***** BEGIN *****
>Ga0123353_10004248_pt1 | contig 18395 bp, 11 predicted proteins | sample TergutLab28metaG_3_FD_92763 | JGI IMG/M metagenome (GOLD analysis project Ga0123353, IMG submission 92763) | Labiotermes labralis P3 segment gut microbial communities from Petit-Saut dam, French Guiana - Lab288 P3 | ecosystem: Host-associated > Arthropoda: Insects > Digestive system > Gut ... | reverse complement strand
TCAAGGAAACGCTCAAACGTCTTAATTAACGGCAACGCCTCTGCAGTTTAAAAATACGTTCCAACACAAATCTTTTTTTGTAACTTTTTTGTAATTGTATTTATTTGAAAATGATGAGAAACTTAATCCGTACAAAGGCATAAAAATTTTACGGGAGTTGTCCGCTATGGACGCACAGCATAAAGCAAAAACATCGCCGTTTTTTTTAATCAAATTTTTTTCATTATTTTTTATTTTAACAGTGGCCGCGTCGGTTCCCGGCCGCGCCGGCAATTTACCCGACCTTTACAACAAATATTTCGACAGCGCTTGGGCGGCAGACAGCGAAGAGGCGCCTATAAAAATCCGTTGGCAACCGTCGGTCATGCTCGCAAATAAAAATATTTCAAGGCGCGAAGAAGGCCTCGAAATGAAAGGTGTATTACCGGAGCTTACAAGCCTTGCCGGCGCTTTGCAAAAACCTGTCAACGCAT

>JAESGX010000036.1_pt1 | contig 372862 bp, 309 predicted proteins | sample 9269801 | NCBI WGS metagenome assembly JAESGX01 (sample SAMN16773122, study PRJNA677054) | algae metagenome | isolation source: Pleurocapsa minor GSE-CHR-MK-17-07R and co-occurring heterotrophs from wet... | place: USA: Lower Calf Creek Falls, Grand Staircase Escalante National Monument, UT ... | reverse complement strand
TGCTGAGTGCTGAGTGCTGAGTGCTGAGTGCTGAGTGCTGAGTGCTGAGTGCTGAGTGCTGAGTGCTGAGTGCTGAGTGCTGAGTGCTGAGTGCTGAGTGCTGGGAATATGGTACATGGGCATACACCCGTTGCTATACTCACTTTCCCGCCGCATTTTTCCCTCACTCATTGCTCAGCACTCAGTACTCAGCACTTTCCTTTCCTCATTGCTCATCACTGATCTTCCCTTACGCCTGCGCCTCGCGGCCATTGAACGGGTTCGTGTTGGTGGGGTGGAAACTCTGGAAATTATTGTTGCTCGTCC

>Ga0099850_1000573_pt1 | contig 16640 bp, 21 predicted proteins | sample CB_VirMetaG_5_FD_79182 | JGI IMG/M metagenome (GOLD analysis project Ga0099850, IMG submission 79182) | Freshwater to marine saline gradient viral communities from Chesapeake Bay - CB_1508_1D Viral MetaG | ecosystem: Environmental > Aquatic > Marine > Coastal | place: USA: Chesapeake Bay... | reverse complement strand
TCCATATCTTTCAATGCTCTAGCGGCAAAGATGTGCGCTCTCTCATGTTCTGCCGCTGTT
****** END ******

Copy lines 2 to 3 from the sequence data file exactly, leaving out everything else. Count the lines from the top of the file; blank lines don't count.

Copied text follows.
TCAAGGAAACGCTCAAACGTCTTAATTAACGGCAACGCCTCTGCAGTTTAAAAATACGTTCCAACACAAATCTTTTTTTGTAACTTTTTTGTAATTGTATTTATTTGAAAATGATGAGAAACTTAATCCGTACAAAGGCATAAAAATTTTACGGGAGTTGTCCGCTATGGACGCACAGCATAAAGCAAAAACATCGCCGTTTTTTTTAATCAAATTTTTTTCATTATTTTTTATTTTAACAGTGGCCGCGTCGGTTCCCGGCCGCGCCGGCAATTTACCCGACCTTTACAACAAATATTTCGACAGCGCTTGGGCGGCAGACAGCGAAGAGGCGCCTATAAAAATCCGTTGGCAACCGTCGGTCATGCTCGCAAATAAAAATATTTCAAGGCGCGAAGAAGGCCTCGAAATGAAAGGTGTATTACCGGAGCTTACAAGCCTTGCCGGCGCTTTGCAAAAACCTGTCAACGCAT

>JAESGX010000036.1_pt1 | contig 372862 bp, 309 predicted proteins | sample 9269801 | NCBI WGS metagenome assembly JAESGX01 (sample SAMN16773122, study PRJNA677054) | algae metagenome | isolation source: Pleurocapsa minor GSE-CHR-MK-17-07R and co-occurring heterotrophs from wet... | place: USA: Lower Calf Creek Falls, Grand Staircase Escalante National Monument, UT ... | reverse complement strand